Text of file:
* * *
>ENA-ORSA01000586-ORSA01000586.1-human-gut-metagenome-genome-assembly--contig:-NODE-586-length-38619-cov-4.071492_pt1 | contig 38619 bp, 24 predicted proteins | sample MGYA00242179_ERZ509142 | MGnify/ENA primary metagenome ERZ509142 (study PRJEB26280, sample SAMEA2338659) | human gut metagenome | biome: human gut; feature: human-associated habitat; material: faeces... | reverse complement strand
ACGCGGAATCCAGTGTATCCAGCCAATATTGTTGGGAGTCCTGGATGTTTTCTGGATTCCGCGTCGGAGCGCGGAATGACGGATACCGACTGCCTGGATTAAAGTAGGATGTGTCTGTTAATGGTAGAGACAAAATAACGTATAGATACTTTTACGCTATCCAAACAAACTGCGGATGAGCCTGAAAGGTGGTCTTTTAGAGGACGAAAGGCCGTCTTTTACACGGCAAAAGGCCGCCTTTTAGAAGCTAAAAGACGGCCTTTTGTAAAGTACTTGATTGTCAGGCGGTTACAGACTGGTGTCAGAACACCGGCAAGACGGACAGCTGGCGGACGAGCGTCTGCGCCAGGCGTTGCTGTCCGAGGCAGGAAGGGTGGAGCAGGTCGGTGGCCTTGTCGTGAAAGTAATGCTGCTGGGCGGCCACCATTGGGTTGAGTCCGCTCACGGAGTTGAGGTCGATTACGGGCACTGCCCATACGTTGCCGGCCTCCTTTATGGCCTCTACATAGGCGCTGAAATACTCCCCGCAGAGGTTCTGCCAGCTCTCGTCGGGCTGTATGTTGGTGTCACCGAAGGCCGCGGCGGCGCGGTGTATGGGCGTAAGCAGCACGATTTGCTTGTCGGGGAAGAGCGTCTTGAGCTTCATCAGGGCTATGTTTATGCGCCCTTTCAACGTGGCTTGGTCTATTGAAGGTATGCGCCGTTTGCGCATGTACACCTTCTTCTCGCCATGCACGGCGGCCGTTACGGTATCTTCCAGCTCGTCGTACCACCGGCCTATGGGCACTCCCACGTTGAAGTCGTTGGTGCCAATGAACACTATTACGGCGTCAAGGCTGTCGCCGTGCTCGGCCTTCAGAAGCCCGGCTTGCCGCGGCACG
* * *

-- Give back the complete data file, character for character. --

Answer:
>ENA-ORSA01000586-ORSA01000586.1-human-gut-metagenome-genome-assembly--contig:-NODE-586-length-38619-cov-4.071492_pt1 | contig 38619 bp, 24 predicted proteins | sample MGYA00242179_ERZ509142 | MGnify/ENA primary metagenome ERZ509142 (study PRJEB26280, sample SAMEA2338659) | human gut metagenome | biome: human gut; feature: human-associated habitat; material: faeces... | reverse complement strand
ACGCGGAATCCAGTGTATCCAGCCAATATTGTTGGGAGTCCTGGATGTTTTCTGGATTCCGCGTCGGAGCGCGGAATGACGGATACCGACTGCCTGGATTAAAGTAGGATGTGTCTGTTAATGGTAGAGACAAAATAACGTATAGATACTTTTACGCTATCCAAACAAACTGCGGATGAGCCTGAAAGGTGGTCTTTTAGAGGACGAAAGGCCGTCTTTTACACGGCAAAAGGCCGCCTTTTAGAAGCTAAAAGACGGCCTTTTGTAAAGTACTTGATTGTCAGGCGGTTACAGACTGGTGTCAGAACACCGGCAAGACGGACAGCTGGCGGACGAGCGTCTGCGCCAGGCGTTGCTGTCCGAGGCAGGAAGGGTGGAGCAGGTCGGTGGCCTTGTCGTGAAAGTAATGCTGCTGGGCGGCCACCATTGGGTTGAGTCCGCTCACGGAGTTGAGGTCGATTACGGGCACTGCCCATACGTTGCCGGCCTCCTTTATGGCCTCTACATAGGCGCTGAAATACTCCCCGCAGAGGTTCTGCCAGCTCTCGTCGGGCTGTATGTTGGTGTCACCGAAGGCCGCGGCGGCGCGGTGTATGGGCGTAAGCAGCACGATTTGCTTGTCGGGGAAGAGCGTCTTGAGCTTCATCAGGGCTATGTTTATGCGCCCTTTCAACGTGGCTTGGTCTATTGAAGGTATGCGCCGTTTGCGCATGTACACCTTCTTCTCGCCATGCACGGCGGCCGTTACGGTATCTTCCAGCTCGTCGTACCACCGGCCTATGGGCACTCCCACGTTGAAGTCGTTGGTGCCAATGAACACTATTACGGCGTCAAGGCTGTCGCCGTGCTCGGCCTTCAGAAGCCCGGCTTGCCGCGGCACG